Combining Legal and Technical Knowledge
Professor Brian Ray, director of CSU College of Law’s Center for Cybersecurity Protection and founder of the CSU College of Law’s MLS program, says that whether a cybersecurity professional works in a technical role, in compliance, or in business assessing risk, “they must be able to translate legal requirements–which can be very, very technical and obtuse–into operational requirements.”
“Our program is grounded in that approach,” says Ray, “and it is our strength.” Students learn the on-the-job-skills needed to understand complex arrays of regulatory requirements, understand IT systems, assess threats, and make operational decisions.
Putting the Pieces Together: A Day in the Life of an MLS Graduate
After you graduate from the program, any cybersecurity position you pursue will require the blend of legal and technical skills you acquired in the program. To see how the skills you develop in the program apply to real-world jobs, consider an example where you accept a mid-level management position at a major financial services organization. In this role you might be responsible for the development, operations, maintenance, and continued improvement of a security component of an online banking system.
Because the technical requirements of your organization are driven by legal regulatory requirements, you’ll use the combination of legal and technical skills you developed in the MLS program to run your organization:
- You’ll be familiar with, for example, the implications of the General Data Protection Regulation framework (a European framework for data protection), your state’s breach notification laws, the Gramm-Leach-Bliley Act, and standards of the PCI Security Standards Council.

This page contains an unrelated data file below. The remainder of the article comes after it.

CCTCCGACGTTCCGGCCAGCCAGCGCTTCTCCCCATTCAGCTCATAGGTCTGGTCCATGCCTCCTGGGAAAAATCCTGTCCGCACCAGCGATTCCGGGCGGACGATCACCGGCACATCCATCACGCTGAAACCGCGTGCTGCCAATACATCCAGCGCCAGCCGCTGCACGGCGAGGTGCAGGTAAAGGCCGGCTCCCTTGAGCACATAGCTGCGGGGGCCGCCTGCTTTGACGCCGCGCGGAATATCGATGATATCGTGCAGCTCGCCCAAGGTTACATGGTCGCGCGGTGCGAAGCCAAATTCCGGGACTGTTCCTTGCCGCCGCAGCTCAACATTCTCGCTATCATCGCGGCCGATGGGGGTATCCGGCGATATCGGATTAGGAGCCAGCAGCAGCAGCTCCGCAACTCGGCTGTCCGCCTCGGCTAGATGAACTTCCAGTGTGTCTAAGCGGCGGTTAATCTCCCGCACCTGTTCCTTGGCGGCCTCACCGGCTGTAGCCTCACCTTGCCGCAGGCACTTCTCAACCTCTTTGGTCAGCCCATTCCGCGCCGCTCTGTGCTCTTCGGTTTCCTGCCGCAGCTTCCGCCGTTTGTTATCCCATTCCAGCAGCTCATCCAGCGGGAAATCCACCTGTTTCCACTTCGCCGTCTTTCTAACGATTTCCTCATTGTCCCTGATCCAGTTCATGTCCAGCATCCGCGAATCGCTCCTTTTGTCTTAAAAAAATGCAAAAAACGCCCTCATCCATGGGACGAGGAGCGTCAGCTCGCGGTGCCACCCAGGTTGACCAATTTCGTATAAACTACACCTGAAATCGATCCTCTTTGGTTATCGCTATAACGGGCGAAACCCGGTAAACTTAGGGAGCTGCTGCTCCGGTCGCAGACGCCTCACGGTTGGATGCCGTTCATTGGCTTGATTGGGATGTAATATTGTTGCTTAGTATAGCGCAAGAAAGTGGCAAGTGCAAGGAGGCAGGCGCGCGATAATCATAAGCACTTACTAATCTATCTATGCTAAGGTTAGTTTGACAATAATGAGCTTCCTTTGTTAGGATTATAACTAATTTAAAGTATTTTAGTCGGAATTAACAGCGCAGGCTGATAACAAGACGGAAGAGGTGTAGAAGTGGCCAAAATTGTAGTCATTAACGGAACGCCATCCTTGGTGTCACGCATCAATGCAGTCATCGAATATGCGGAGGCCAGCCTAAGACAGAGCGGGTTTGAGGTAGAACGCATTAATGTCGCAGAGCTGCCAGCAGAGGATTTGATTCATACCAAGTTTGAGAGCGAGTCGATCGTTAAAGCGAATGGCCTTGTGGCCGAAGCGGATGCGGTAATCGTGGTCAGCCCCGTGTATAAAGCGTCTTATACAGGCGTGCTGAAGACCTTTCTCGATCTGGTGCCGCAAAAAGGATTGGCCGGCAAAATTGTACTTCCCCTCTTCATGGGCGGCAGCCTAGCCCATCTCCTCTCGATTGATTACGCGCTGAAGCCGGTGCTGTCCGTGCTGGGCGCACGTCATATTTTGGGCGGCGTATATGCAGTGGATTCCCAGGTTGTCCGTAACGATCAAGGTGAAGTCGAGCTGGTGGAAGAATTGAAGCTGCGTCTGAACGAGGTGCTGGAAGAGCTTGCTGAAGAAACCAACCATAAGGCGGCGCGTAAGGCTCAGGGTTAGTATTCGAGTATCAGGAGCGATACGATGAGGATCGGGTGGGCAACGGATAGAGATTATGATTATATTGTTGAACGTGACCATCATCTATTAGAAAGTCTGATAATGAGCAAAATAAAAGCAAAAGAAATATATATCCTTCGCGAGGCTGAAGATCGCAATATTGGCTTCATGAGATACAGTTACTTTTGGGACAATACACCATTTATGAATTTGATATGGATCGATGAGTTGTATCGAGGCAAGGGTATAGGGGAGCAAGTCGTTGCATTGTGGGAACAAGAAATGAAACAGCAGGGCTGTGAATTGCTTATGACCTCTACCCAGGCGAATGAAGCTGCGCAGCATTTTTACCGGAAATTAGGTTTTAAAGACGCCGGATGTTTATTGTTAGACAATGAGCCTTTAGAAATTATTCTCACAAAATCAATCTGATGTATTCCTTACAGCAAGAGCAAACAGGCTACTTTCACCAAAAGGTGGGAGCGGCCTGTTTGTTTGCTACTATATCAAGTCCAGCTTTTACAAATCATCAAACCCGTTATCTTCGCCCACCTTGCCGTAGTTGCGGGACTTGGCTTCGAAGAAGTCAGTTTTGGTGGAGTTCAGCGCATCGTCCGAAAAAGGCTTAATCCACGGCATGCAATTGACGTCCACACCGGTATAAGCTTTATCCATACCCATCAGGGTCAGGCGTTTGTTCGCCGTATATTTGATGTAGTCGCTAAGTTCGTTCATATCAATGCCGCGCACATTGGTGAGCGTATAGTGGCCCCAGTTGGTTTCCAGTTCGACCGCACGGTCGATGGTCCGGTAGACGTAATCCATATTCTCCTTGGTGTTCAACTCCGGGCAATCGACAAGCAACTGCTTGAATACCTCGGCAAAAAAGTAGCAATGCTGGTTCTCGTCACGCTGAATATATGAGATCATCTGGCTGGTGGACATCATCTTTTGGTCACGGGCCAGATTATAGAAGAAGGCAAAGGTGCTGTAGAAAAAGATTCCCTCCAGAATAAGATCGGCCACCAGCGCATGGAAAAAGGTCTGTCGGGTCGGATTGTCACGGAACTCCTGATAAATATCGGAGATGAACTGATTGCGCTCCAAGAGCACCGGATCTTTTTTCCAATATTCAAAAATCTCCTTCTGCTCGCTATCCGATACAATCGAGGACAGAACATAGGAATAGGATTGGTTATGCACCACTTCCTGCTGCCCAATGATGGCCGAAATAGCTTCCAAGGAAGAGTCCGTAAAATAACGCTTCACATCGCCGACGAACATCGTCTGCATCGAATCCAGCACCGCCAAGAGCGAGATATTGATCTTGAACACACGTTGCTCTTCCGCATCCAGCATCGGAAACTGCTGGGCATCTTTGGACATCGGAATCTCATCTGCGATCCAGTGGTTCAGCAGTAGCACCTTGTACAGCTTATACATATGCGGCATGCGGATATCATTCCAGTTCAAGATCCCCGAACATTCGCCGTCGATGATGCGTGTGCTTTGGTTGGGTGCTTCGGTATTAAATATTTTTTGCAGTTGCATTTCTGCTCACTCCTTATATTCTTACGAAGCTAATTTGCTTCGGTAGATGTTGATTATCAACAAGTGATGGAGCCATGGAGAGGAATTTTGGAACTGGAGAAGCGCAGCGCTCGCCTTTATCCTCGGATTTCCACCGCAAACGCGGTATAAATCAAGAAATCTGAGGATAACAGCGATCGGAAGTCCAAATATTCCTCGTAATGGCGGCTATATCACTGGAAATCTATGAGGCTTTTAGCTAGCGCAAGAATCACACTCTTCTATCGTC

- You may work with your software development team in the morning to make sure they’re on track building systems and tracking stakeholder requests. In the afternoon you might review regulatory compliance implications.
- You’ll make decisions about how your IT system will implement legal requirements. You may investigate the health of your system and assess its vulnerabilities. You don’t need to engineer software systems; people on your team will perform that work. You need to understand tradeoffs and communicate clearly with the people responsible for implementing decisions you make.
Your role demands an interdisciplinary approach, and CSU College of Law’s curriculum and approach is unique in the country in preparing you for that reality. Also, our program gives you the skills you need to secure rewarding and challenging positions, and the ability to build on your knowledge as you progress in your career..
CSU College of Law’s Master of Legal Studies in Cybersecurity and Data Privacy
CSU College of Law’s innovative online Master of Legal Studies (MLS) in Cybersecurity and Data Privacy takes an integrative approach to education, preparing professionals to understand the technical and business dimensions of cybersecurity and privacy as well as current laws and regulations.
The part-time and fully online program is led by faculty from the Center for Cybersecurity and Privacy Protection at Cleveland State University College of Law and other leading practitioners in the field, with a focus on relevant, real-world experience. Also, the MLS degree is designed for professionals who need to understand the significant legal and business risks posed by cybersecurity and data privacy. Lastly, the program prepares graduates with the knowledge and necessary skills to enter these fast-growing fields and to advance to senior positions within organizations.